Those types of things happen often, but overall, it has been very rewarding to be a woman in an executive product role. My peers have been extremely supportive, and it is specifically because of female mentors that I’ve been able to navigate some of the challenging territory that comes alongside being a woman in leadership.

What advice would you give other young female professionals?

My mantra to my mentees is to be clear on their role at a company as well as their desired growth path. Then, they should perform their work incredibly well without taking on tasks that are far below them. I have observed my female colleagues take on work to “be helpful” which prevents them from deeply focusing on the broader strategy of their roles as well as work they can do to help them move towards their desired growth trajectory.

Some practical actions young women can try, which I have also adopted are: a) do not take your computer to meetings, b) do not volunteer to be the note-taker, c) practice being present, and d) sit up front where you will be seen. It’s all an exercise in allowing yourself to take up more space in the room.

What professional skills and personal qualities do you look for when you hire for your team?

Flexibility is critical in product management. Product managers must be able to constantly adapt to changes within the organization and product roadmap.

Leonard Cohen said, “If you don’t become the ocean, you’ll be seasick every day.” The product managers who can move easily with the shifts in business needs, technology, and strategy tend to build the best products and demonstrate more resiliency than their less-flexible peers.

What is a question that you like to ask candidates who are interviewing?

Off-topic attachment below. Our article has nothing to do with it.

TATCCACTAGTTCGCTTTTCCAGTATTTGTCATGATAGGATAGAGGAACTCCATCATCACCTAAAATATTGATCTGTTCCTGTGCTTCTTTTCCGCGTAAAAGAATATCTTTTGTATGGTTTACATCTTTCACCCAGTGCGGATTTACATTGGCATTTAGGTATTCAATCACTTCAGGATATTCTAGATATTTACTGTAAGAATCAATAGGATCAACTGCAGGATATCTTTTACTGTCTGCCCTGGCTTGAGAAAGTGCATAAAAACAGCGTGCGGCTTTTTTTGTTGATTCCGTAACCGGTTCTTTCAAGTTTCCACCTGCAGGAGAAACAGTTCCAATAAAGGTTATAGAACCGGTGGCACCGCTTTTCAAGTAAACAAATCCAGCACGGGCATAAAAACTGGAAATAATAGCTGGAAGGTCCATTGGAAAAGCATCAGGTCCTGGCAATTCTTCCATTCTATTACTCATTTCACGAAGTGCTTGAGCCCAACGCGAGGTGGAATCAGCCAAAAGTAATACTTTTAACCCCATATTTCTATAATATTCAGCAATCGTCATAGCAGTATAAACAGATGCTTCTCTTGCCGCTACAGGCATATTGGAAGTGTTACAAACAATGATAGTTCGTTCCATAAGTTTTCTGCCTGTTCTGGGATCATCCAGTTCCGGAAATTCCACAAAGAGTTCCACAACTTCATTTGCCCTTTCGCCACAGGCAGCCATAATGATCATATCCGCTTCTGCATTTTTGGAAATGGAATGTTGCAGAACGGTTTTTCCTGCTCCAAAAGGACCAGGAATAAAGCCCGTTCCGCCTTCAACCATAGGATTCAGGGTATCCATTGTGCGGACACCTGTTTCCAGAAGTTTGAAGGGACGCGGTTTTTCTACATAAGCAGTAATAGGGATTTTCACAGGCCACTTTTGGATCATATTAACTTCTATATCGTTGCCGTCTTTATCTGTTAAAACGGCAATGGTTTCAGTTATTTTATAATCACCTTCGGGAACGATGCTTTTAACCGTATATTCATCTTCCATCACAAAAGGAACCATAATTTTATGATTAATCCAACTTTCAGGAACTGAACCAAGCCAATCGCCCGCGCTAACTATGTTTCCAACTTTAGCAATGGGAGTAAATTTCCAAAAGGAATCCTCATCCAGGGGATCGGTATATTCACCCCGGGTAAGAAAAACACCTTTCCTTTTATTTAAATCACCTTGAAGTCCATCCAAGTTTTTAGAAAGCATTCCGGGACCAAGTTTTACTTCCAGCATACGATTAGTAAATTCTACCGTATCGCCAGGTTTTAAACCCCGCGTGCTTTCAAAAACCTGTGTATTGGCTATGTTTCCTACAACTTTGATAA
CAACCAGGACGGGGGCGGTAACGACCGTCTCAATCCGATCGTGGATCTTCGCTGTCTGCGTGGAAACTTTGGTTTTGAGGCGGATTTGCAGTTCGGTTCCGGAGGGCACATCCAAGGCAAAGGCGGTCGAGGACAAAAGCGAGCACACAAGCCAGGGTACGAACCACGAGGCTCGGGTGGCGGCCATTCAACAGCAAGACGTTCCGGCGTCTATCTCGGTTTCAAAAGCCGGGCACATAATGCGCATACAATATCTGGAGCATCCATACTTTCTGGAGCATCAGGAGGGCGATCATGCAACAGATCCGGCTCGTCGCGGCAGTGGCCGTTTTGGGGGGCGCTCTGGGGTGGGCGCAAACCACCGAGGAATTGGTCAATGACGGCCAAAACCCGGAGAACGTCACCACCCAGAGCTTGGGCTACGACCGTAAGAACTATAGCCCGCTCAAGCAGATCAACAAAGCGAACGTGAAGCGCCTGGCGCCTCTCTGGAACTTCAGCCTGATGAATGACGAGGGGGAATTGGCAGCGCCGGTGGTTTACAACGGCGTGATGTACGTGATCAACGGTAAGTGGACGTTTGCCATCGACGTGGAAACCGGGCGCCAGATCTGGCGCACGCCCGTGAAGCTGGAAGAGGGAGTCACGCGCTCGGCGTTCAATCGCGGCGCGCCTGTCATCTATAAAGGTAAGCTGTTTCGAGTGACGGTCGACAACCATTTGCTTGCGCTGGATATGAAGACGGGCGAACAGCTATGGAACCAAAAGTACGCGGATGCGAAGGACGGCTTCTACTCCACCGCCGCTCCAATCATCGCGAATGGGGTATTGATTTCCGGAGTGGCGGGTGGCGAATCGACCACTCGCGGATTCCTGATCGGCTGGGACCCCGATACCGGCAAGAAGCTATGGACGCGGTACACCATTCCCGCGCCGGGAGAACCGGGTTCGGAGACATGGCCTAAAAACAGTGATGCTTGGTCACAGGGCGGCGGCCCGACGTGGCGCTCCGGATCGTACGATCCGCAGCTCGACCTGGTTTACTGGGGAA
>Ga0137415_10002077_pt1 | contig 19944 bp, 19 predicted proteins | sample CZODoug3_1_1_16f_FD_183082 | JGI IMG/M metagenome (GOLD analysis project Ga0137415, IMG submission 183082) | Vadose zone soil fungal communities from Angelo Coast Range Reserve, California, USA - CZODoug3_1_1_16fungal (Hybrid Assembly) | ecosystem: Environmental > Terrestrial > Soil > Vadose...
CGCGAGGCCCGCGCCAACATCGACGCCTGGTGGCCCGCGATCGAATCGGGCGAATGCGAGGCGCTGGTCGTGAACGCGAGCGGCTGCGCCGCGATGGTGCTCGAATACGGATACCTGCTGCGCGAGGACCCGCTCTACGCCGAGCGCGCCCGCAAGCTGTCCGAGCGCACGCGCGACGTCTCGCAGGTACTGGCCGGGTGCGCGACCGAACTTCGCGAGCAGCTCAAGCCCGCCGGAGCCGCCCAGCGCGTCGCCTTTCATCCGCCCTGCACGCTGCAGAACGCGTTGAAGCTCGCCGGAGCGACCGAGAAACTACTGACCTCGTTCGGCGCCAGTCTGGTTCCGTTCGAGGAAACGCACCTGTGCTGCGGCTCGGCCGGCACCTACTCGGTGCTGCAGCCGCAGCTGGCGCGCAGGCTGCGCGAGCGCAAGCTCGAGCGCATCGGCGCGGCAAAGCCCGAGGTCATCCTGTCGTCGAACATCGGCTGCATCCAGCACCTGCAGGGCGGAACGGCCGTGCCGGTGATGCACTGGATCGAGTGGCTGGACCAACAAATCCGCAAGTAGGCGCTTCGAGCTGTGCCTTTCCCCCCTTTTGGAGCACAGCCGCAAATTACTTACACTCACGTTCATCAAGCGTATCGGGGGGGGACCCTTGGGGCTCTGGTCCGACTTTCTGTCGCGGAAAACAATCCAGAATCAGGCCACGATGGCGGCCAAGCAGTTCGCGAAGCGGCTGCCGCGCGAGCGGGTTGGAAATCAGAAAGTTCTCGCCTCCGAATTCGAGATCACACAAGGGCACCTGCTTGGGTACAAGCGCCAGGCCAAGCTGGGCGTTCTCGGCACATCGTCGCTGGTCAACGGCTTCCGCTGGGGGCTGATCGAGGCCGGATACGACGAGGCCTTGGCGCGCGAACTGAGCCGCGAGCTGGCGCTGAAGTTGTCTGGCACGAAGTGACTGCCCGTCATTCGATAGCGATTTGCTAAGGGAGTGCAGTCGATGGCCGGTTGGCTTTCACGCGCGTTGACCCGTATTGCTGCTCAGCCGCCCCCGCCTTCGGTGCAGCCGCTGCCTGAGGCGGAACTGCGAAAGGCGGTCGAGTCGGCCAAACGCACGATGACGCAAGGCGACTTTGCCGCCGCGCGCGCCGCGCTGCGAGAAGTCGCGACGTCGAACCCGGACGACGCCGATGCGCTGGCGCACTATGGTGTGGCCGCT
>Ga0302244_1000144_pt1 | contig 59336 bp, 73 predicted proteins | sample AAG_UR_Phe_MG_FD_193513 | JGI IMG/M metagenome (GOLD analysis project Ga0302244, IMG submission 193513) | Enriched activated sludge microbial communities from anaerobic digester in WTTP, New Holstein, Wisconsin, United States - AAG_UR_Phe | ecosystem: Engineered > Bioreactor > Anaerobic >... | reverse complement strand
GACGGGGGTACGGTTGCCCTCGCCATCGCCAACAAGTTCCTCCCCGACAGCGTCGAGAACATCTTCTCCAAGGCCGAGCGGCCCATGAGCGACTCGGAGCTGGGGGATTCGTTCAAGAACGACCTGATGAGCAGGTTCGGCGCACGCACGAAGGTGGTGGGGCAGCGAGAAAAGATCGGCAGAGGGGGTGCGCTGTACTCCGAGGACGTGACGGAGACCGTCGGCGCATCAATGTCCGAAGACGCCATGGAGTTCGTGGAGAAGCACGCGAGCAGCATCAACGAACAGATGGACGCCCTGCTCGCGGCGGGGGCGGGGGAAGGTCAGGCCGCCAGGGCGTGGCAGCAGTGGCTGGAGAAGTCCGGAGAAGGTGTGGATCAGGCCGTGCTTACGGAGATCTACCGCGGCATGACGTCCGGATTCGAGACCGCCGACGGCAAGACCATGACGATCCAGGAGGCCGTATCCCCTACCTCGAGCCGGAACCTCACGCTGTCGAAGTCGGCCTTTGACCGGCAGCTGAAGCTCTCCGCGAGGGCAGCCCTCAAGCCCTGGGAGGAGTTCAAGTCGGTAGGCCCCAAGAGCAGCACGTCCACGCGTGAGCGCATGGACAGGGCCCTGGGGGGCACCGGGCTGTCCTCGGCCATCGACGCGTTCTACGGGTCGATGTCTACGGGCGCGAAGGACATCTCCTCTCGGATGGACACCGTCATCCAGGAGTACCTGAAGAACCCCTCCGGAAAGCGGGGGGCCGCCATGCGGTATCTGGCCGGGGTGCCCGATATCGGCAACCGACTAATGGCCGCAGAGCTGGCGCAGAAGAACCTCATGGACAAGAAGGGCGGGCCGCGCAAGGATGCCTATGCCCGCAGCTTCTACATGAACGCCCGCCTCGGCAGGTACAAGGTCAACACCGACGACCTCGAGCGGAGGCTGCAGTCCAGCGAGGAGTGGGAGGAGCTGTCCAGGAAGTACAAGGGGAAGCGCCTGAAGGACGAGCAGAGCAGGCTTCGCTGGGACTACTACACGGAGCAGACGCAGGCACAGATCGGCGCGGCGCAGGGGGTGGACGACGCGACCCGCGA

I tend to ask questions that draw out a candidate’s sensibility around what it takes to bring a piece of the product roadmap to life. For example:

Let’s assume there are no engineers available for questioning. Walk me through what you would say if the CEO were to ask you, “How long will it take X product feature to be designed and be built?”

What’s the best advice you could give someone who is looking to become a VP of Product in the future?

Join a company where you are going build a lot of products. Classes and books aren’t enough; you need hands on experience in order to figure out what works and what doesn’t work.

We enjoyed hearing Anjali’s own path to executive product management as well as her broader career advice to those just getting started. To find out more about Anjali’s experience, check out her LinkedIn profile and give her a follow on Twitter. For more on recruitment news, advice for job-seekers, and thoughts from other Bay Area tech leaders like Anjali see our other career advice articles, and follow Robert Walters on LinkedIn and Twitter.